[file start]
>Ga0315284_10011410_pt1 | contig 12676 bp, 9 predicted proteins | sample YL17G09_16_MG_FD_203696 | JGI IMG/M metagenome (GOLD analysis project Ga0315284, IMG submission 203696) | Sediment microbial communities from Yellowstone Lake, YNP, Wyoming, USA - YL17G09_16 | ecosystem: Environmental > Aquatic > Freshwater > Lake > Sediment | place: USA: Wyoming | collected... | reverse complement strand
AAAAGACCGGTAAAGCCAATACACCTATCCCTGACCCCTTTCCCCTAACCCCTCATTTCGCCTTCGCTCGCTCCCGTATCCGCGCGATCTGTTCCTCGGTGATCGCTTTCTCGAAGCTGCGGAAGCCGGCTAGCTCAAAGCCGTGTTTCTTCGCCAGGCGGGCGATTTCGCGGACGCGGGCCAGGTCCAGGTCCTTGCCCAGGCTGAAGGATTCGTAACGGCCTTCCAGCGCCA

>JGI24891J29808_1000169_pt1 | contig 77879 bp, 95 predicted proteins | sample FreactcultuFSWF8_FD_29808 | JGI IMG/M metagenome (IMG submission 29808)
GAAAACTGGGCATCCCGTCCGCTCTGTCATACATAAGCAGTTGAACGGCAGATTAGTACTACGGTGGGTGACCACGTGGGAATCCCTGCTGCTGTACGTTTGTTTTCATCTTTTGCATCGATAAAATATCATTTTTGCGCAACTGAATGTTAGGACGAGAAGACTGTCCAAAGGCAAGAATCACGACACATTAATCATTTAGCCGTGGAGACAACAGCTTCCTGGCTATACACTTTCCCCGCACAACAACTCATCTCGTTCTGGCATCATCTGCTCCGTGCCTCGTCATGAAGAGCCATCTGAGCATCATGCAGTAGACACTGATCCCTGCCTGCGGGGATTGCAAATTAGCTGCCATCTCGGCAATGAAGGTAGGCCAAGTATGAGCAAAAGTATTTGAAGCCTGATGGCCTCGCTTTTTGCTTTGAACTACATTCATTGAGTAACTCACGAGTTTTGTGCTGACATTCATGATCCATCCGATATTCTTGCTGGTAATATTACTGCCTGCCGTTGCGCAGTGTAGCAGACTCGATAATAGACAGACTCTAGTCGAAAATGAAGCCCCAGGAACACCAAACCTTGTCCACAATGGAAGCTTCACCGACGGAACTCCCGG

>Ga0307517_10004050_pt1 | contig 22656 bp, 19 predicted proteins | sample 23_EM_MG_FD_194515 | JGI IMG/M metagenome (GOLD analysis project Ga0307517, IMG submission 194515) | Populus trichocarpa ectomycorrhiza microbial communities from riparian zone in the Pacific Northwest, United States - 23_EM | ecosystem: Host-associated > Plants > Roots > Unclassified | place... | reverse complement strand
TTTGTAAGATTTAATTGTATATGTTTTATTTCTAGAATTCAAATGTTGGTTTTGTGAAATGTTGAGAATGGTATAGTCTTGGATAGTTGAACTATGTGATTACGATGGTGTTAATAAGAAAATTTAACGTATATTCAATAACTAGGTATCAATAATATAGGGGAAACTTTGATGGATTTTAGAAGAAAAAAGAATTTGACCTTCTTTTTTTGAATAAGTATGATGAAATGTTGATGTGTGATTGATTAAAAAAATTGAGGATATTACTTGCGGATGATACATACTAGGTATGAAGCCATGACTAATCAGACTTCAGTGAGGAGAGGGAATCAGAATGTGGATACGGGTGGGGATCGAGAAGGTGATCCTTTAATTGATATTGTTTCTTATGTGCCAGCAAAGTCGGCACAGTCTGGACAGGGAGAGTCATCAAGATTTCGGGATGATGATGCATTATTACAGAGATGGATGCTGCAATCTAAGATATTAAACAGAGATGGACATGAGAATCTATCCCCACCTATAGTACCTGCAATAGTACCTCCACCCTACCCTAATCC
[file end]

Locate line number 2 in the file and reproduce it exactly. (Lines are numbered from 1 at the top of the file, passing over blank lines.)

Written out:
AAAAGACCGGTAAAGCCAATACACCTATCCCTGACCCCTTTCCCCTAACCCCTCATTTCGCCTTCGCTCGCTCCCGTATCCGCGCGATCTGTTCCTCGGTGATCGCTTTCTCGAAGCTGCGGAAGCCGGCTAGCTCAAAGCCGTGTTTCTTCGCCAGGCGGGCGATTTCGCGGACGCGGGCCAGGTCCAGGTCCTTGCCCAGGCTGAAGGATTCGTAACGGCCTTCCAGCGCCA